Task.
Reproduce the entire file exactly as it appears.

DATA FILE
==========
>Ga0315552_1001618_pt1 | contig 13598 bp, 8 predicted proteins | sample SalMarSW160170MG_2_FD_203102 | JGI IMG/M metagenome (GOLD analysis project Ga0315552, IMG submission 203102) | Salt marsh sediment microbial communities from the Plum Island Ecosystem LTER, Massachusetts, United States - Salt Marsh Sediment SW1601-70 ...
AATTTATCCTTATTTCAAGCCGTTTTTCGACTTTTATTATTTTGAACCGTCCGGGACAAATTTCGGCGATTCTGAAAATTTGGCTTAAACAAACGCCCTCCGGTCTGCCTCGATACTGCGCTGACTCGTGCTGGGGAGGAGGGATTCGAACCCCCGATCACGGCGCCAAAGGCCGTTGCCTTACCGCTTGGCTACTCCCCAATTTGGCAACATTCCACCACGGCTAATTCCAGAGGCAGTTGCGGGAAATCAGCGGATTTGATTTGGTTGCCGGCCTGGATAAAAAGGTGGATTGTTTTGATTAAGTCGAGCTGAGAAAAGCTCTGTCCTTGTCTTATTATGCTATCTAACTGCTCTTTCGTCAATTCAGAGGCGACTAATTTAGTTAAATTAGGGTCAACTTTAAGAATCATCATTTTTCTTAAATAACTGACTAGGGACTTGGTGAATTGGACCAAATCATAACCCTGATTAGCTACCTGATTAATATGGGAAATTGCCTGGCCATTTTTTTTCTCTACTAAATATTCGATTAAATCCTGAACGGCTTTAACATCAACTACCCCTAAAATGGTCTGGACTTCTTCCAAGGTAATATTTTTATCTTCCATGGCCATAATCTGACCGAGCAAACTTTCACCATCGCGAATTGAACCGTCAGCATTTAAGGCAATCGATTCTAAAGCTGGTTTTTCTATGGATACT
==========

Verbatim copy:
>Ga0315552_1001618_pt1 | contig 13598 bp, 8 predicted proteins | sample SalMarSW160170MG_2_FD_203102 | JGI IMG/M metagenome (GOLD analysis project Ga0315552, IMG submission 203102) | Salt marsh sediment microbial communities from the Plum Island Ecosystem LTER, Massachusetts, United States - Salt Marsh Sediment SW1601-70 ...
AATTTATCCTTATTTCAAGCCGTTTTTCGACTTTTATTATTTTGAACCGTCCGGGACAAATTTCGGCGATTCTGAAAATTTGGCTTAAACAAACGCCCTCCGGTCTGCCTCGATACTGCGCTGACTCGTGCTGGGGAGGAGGGATTCGAACCCCCGATCACGGCGCCAAAGGCCGTTGCCTTACCGCTTGGCTACTCCCCAATTTGGCAACATTCCACCACGGCTAATTCCAGAGGCAGTTGCGGGAAATCAGCGGATTTGATTTGGTTGCCGGCCTGGATAAAAAGGTGGATTGTTTTGATTAAGTCGAGCTGAGAAAAGCTCTGTCCTTGTCTTATTATGCTATCTAACTGCTCTTTCGTCAATTCAGAGGCGACTAATTTAGTTAAATTAGGGTCAACTTTAAGAATCATCATTTTTCTTAAATAACTGACTAGGGACTTGGTGAATTGGACCAAATCATAACCCTGATTAGCTACCTGATTAATATGGGAAATTGCCTGGCCATTTTTTTTCTCTACTAAATATTCGATTAAATCCTGAACGGCTTTAACATCAACTACCCCTAAAATGGTCTGGACTTCTTCCAAGGTAATATTTTTATCTTCCATGGCCATAATCTGACCGAGCAAACTTTCACCATCGCGAATTGAACCGTCAGCATTTAAGGCAATCGATTCTAAAGCTGGTTTTTCTATGGATACT